In Germany, a lot of things in the new life are pre-arranged, specifically when it comes to tests and check-ups. To help new parents, every child is given a Little Yellow Book, in which the findings of all the pre-planned tests and checked can be recorded. This is organised nation-wide.
Of course, children have to be registered with the proper authorities. In Germany, the municipal youth department is responsible for the wellbeing of children, and they are obviously aware of all registered children. I’m not sure how different several municipalities operate, but our municipality not only sent us reminders for the check-ups, urging us to make the proper appointment with the paediatrician. They actually did something even better. In a program titled “Wie schön dass du da bist”, or “How lovely to have you here”, staff of the youth department actively contacted parents of a new child, to schedule a house visit. During that visit, they would give a small gift for the child but more importantly, provide information in several languages on parenting. Where to find the official institutions, contact information for day care, other types of care institutions, but also where to find the fun things to do with children. This serves one goal of the visit: to help parents of a new born on their way. The other goal, was a bit more hidden, I think. It’s about assessing who needs extra care and attention. Overall, I believe this approach to be very child-friendly.In the Netherlands, there’s a similar booklet, the Groei Gids (or growth guide). Both are pictured above.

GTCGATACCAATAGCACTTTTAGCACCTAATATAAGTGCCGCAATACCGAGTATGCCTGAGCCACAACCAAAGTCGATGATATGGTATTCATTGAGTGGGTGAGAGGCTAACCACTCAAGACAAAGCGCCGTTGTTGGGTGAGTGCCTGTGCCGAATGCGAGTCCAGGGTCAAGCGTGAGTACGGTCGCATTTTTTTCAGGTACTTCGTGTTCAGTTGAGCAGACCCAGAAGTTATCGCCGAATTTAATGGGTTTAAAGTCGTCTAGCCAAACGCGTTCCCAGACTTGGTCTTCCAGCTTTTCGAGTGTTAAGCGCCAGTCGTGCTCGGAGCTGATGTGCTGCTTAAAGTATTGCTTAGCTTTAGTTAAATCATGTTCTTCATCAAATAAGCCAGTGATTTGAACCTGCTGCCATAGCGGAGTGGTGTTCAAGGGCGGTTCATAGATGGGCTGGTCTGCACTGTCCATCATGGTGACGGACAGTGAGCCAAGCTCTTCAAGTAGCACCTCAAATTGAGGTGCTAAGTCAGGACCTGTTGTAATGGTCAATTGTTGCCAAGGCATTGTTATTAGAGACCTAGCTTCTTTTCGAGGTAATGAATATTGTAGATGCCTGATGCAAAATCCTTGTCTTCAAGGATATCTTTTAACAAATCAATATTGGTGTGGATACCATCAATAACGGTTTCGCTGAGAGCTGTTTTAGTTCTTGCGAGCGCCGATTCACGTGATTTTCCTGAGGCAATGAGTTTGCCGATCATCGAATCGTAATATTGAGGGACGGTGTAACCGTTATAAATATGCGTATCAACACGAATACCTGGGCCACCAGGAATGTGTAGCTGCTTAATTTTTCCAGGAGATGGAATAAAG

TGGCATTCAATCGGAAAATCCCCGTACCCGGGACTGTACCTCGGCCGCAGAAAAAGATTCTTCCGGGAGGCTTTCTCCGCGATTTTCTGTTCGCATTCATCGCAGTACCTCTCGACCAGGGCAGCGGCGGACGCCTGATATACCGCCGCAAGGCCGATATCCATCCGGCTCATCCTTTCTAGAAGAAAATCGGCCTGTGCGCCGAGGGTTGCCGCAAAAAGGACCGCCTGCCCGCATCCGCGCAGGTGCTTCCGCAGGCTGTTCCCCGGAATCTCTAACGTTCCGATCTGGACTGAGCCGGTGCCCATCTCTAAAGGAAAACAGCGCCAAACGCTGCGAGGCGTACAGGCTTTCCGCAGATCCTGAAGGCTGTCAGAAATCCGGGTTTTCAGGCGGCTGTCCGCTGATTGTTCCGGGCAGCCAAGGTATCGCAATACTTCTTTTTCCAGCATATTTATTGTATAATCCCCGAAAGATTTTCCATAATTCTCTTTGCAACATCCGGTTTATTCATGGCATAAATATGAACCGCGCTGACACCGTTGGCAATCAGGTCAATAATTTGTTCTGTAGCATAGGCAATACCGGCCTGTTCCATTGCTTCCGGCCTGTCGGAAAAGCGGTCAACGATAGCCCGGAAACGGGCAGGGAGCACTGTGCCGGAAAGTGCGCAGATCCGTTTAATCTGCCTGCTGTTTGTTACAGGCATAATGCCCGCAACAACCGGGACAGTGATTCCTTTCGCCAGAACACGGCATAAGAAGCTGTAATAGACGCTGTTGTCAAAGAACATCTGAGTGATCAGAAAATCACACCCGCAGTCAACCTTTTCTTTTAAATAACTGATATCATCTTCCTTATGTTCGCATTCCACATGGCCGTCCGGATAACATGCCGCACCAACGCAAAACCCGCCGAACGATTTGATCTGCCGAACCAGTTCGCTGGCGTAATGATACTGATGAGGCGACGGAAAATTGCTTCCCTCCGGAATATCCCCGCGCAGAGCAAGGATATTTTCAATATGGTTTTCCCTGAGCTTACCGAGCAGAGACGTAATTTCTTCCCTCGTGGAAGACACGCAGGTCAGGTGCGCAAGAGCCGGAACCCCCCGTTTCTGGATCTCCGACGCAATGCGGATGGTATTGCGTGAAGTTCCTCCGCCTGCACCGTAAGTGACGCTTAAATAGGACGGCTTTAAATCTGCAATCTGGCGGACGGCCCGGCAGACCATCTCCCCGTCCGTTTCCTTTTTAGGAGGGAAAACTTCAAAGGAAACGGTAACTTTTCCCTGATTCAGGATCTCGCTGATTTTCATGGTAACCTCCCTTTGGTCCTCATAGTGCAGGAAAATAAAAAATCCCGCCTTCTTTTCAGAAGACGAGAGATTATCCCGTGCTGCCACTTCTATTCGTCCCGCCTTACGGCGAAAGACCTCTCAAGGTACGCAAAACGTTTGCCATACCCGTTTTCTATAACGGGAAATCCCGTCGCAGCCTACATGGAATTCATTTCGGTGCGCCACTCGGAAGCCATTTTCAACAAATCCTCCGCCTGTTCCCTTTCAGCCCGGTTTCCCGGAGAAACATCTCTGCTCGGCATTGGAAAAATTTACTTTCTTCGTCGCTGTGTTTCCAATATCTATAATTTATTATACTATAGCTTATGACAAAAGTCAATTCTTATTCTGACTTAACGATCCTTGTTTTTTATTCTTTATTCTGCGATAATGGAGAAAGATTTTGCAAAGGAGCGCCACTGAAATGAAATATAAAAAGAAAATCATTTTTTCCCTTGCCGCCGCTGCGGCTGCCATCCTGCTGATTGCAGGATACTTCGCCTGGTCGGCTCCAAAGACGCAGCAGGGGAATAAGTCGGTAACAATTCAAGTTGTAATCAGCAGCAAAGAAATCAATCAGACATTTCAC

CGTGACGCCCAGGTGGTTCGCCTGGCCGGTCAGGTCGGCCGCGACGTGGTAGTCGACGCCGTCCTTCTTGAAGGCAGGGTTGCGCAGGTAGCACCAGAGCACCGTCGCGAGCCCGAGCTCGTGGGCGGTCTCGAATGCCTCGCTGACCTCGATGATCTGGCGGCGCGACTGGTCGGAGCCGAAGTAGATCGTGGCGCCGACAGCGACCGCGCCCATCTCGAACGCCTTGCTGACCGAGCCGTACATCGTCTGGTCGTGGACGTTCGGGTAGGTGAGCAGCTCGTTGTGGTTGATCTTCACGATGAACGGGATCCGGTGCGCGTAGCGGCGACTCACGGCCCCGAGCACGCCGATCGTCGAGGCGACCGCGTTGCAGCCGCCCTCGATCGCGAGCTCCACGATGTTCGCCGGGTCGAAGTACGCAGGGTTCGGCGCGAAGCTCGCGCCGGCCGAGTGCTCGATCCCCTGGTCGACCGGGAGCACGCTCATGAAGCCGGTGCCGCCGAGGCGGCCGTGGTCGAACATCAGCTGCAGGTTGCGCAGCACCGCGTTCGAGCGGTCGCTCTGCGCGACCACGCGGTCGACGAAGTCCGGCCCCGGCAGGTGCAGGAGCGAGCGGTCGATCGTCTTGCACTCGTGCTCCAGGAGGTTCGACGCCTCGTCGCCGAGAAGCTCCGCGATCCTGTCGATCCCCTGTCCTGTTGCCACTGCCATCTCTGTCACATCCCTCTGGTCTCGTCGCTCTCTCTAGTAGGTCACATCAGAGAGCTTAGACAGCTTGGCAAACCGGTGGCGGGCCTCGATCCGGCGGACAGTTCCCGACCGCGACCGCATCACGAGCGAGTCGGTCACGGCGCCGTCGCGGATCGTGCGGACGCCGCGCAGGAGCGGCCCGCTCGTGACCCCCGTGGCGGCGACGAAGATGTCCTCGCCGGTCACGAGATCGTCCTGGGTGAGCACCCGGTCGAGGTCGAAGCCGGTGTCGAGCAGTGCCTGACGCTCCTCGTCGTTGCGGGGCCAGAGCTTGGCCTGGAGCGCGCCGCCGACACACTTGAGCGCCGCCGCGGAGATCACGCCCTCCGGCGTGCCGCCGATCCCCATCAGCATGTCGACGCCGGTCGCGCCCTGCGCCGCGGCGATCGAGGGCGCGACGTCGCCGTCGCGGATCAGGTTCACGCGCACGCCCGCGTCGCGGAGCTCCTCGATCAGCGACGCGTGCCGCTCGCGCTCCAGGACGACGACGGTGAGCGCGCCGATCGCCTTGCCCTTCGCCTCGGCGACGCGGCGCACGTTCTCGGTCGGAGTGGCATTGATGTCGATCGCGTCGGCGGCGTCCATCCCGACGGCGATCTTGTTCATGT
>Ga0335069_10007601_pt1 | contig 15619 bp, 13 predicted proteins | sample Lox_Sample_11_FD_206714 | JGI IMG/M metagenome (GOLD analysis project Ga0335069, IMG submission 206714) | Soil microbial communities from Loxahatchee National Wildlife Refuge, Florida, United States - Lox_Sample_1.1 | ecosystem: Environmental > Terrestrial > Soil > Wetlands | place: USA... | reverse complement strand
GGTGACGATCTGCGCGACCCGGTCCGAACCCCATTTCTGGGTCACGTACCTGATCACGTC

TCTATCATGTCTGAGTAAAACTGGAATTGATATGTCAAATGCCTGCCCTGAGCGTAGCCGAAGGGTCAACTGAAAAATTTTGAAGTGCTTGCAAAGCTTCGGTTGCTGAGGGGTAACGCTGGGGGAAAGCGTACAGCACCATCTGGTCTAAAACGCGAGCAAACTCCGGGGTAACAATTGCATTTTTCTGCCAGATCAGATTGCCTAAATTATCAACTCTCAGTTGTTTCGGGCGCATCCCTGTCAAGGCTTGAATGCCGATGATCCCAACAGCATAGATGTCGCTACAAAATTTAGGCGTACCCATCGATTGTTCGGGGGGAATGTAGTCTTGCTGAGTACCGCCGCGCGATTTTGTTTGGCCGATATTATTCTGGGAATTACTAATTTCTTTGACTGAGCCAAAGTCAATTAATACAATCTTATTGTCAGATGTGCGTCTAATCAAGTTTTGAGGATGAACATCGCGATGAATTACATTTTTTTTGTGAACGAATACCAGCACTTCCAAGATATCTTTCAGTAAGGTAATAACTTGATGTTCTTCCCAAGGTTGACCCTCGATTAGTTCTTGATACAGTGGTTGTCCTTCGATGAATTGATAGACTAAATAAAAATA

A third thing to help parents on their way, is the habit of having a “Hebamme” in the home. This person, comparable to a mid-wive, but focused on the time after birth, comes to your home, to coach you in changing diapers, feeding and so on. Also, they monitor the health of a newborn in the first days/weeks of their life at home.
All in all, I think new life in Germany is very well supported by the government. Some other places could very likely take an example from this.